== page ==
• complete all aspects of the assignment. Read the instructions carefully to make sure you are doing all the parts. Did it ask for a write-up in addition to the digital file?
  • take risks. As composers and technosonic experimenters it is your job to try new things.
  • evidence of work. composing music takes time and requires considerable thought and significant effort.

Exams – 25%

Both exams will consist of a listening section and a terms/concepts section.

Midterm    early electronic music history (10%) – 10.18 in class
Final          cumulative (15%) – 12.04 in class

Concert Write-up – 10%

During the semester, attend at least one concert or show of electronic music. Choose a specific piece or set to focus on rather than the full concert and write about the performance. Shoot for between 2 and 3 pages (approximately 750-1000 words) and upload as a pdf to Collab by 5pm on 12.01. Your write-ups should include the following information…

  • A summary of the performance / piece / set that provides context (where? when? who?)
  • Background information on the artist (via online research, readings, or in-person interview / chat)
  • A discussion of the technologies employed and how the performance relates to the techniques and ideas covered in class.

Final Composition – 20%

The final project is your original composition using whatever tools you like from the class. Graded on 1) digital sound art composition technique, 2) compositional form, meets duration requirements (at least 2min), 4) imagination and creativity, 5) evidence of care and work put into it. Your piece should have a title and an idea. Along with your soundfile, submit a short text describing your idea and how it fits in the music.

Lab Section Grade – 15%

Your work in the Lab/Discussion Section accounts for 15% of the grade. This grade may include attendance, participation and lab work as defined by your TAs. Your TA will supply an additional specification that will describe how you will be evaluated for this element.


Honor Code: We expect you to follow the Honor Code. Production courses often call into question traditional notions of fair use, copyright, and plagiarism. If you have questions about a specific project, talk with us during office hours.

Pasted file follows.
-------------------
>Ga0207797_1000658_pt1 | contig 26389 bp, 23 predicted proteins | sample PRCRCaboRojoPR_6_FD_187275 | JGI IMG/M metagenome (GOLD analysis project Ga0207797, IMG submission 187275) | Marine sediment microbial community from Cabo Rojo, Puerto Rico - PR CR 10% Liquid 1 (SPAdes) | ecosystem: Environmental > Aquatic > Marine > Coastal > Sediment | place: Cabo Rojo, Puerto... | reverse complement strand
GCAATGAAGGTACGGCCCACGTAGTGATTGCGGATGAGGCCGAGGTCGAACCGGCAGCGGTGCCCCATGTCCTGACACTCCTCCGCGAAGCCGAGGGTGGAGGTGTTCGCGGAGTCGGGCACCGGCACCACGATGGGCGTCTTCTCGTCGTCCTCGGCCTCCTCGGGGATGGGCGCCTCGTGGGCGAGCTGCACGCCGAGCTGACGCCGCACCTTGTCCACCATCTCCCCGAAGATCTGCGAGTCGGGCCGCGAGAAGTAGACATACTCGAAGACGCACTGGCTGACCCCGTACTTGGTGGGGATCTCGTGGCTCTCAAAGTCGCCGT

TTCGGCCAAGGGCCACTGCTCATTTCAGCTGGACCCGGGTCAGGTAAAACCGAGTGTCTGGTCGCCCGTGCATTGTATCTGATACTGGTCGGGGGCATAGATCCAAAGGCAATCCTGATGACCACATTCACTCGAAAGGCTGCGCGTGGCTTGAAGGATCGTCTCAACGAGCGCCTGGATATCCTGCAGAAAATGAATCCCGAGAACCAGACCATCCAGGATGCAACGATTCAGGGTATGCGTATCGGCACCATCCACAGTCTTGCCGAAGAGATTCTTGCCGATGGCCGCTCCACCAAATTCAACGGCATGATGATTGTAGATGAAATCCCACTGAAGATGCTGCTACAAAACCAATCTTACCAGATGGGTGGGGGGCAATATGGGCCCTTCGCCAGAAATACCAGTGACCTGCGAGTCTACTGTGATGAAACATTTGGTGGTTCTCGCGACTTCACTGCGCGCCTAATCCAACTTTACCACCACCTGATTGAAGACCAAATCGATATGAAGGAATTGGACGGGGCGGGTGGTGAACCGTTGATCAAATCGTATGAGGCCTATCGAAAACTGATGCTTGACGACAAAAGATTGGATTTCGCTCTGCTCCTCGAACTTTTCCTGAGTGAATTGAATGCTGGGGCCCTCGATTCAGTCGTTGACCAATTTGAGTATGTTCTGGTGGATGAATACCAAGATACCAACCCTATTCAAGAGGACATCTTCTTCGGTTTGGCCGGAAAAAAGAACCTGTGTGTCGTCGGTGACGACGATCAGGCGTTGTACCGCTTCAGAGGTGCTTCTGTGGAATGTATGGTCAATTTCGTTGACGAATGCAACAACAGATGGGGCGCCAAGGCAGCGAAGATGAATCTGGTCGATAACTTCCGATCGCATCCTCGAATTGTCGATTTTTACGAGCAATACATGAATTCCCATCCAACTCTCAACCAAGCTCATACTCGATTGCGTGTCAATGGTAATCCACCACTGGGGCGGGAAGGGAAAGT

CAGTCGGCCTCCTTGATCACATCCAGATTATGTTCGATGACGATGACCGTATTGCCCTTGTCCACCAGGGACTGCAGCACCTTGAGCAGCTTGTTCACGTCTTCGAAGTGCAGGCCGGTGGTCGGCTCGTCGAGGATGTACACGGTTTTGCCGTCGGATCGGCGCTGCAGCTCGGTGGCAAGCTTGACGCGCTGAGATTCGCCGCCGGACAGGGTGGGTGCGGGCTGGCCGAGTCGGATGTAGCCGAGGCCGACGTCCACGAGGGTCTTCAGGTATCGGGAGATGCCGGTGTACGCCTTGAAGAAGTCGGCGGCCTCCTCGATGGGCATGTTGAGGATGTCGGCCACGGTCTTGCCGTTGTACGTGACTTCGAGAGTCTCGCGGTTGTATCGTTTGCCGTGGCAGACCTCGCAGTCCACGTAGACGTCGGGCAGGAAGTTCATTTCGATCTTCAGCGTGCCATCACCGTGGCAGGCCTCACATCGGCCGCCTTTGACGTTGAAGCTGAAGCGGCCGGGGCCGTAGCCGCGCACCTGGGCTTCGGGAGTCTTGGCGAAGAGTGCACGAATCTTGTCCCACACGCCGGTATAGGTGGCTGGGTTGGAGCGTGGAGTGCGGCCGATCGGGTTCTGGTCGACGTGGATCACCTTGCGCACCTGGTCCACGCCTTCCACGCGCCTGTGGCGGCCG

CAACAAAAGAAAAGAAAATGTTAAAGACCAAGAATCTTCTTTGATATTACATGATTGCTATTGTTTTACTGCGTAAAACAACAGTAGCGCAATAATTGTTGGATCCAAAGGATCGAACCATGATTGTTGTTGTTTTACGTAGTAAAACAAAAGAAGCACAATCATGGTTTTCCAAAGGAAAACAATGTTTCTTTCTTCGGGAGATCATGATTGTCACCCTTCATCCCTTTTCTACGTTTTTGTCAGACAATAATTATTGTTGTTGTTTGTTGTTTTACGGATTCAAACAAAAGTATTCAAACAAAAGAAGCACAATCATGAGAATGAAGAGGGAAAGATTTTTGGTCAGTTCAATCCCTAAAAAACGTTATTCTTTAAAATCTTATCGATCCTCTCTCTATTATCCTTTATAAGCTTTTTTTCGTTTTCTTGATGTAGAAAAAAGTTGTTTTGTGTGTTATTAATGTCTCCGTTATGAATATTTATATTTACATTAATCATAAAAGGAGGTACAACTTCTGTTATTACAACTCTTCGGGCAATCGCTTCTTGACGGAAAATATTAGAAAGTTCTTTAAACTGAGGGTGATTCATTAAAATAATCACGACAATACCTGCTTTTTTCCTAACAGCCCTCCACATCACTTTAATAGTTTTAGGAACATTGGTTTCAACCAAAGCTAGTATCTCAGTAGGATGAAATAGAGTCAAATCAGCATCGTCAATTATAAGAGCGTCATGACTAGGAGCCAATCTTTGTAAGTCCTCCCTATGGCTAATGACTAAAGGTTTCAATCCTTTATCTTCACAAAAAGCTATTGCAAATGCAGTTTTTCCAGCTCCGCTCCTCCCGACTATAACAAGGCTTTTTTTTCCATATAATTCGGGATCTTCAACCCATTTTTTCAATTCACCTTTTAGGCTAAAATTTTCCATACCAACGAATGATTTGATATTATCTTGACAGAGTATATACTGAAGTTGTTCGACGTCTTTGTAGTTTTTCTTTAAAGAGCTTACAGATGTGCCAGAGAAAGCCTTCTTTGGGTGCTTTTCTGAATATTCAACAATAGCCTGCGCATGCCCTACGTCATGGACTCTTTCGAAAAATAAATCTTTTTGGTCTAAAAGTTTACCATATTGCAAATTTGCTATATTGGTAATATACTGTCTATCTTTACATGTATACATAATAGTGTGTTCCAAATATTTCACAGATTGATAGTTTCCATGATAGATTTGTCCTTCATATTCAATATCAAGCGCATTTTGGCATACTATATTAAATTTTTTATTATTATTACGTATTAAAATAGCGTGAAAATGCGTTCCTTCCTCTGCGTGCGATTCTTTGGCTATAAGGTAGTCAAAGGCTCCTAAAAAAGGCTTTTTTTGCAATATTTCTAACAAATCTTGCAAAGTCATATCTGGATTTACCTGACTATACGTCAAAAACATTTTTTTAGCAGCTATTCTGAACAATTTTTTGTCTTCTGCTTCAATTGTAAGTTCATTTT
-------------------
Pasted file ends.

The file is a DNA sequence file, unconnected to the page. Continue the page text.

Communication: We will make every effort to reply to emails within 24 hours. If we don’t reply within 24 hours, please email us again.

Violence Prevention: We are committed to reducing incidents of violence, harassment, bias, and hazing at UVA and in the broader community. We also believe that every person can play a part in reducing these incidents. If you are interested in becoming a more active bystander ask Peter or Katie about the Green Dot program and other organized prevention efforts underway at UVA.

Just Report It: If you would like to make a report of bias, hazing, or sexual/gender-based harassment or violence, either anonymously or in your own name, you can do so through the university’s Just Report It website: https://advocate.admin.virginia.edu/public_report/index.php/pid606829?

Circumstances: Let us know if you have a disability or another condition that might require modification to these course procedures and exercises. For information visit http://www.virginia.edu/studenthealth/sdac/sdac.html

Resources: If you or someone you know has been affected by sexual/gender-based violence or harassment, information on reporting options and resources can be found here:www.virginia.edu/sexualviolence.

Resources for people who have experienced bias related to age, color, disability, marital status, national or ethnic origin, political affiliation, race, religion, sex, sexual orientation, veteran status, or family medical information can be found here: http://www.virginia.edu/justreportit/bias/student-support/

Resources for people who have experienced hazing can be found here: http://www.virginia.edu/justreportit/hazing/

Note that the schedule will change as we move through the semester. Be sure to check back weekly.